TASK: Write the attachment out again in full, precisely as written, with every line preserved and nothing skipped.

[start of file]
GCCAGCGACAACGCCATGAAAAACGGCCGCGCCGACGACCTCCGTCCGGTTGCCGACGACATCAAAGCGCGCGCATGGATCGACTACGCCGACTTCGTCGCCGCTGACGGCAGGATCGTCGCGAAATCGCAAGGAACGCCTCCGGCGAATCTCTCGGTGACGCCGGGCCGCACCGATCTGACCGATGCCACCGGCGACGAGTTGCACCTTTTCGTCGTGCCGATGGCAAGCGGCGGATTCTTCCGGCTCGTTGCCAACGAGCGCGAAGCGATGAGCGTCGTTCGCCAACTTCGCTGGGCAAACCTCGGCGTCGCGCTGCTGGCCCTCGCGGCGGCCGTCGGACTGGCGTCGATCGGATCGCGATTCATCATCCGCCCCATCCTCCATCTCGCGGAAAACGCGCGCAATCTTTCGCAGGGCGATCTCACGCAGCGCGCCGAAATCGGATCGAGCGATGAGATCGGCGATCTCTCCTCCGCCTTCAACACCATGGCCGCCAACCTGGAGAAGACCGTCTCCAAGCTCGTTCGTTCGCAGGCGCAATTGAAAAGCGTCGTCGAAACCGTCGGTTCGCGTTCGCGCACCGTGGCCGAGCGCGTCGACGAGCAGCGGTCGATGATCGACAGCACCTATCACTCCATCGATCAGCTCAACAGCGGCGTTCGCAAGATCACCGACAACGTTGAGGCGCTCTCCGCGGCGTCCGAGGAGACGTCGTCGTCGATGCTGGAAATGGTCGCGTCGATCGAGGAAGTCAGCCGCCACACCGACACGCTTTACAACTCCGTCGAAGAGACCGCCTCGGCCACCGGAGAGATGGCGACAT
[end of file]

GCCAGCGACAACGCCATGAAAAACGGCCGCGCCGACGACCTCCGTCCGGTTGCCGACGACATCAAAGCGCGCGCATGGATCGACTACGCCGACTTCGTCGCCGCTGACGGCAGGATCGTCGCGAAATCGCAAGGAACGCCTCCGGCGAATCTCTCGGTGACGCCGGGCCGCACCGATCTGACCGATGCCACCGGCGACGAGTTGCACCTTTTCGTCGTGCCGATGGCAAGCGGCGGATTCTTCCGGCTCGTTGCCAACGAGCGCGAAGCGATGAGCGTCGTTCGCCAACTTCGCTGGGCAAACCTCGGCGTCGCGCTGCTGGCCCTCGCGGCGGCCGTCGGACTGGCGTCGATCGGATCGCGATTCATCATCCGCCCCATCCTCCATCTCGCGGAAAACGCGCGCAATCTTTCGCAGGGCGATCTCACGCAGCGCGCCGAAATCGGATCGAGCGATGAGATCGGCGATCTCTCCTCCGCCTTCAACACCATGGCCGCCAACCTGGAGAAGACCGTCTCCAAGCTCGTTCGTTCGCAGGCGCAATTGAAAAGCGTCGTCGAAACCGTCGGTTCGCGTTCGCGCACCGTGGCCGAGCGCGTCGACGAGCAGCGGTCGATGATCGACAGCACCTATCACTCCATCGATCAGCTCAACAGCGGCGTTCGCAAGATCACCGACAACGTTGAGGCGCTCTCCGCGGCGTCCGAGGAGACGTCGTCGTCGATGCTGGAAATGGTCGCGTCGATCGAGGAAGTCAGCCGCCACACCGACACGCTTTACAACTCCGTCGAAGAGACCGCCTCGGCCACCGGAGAGATGGCGACAT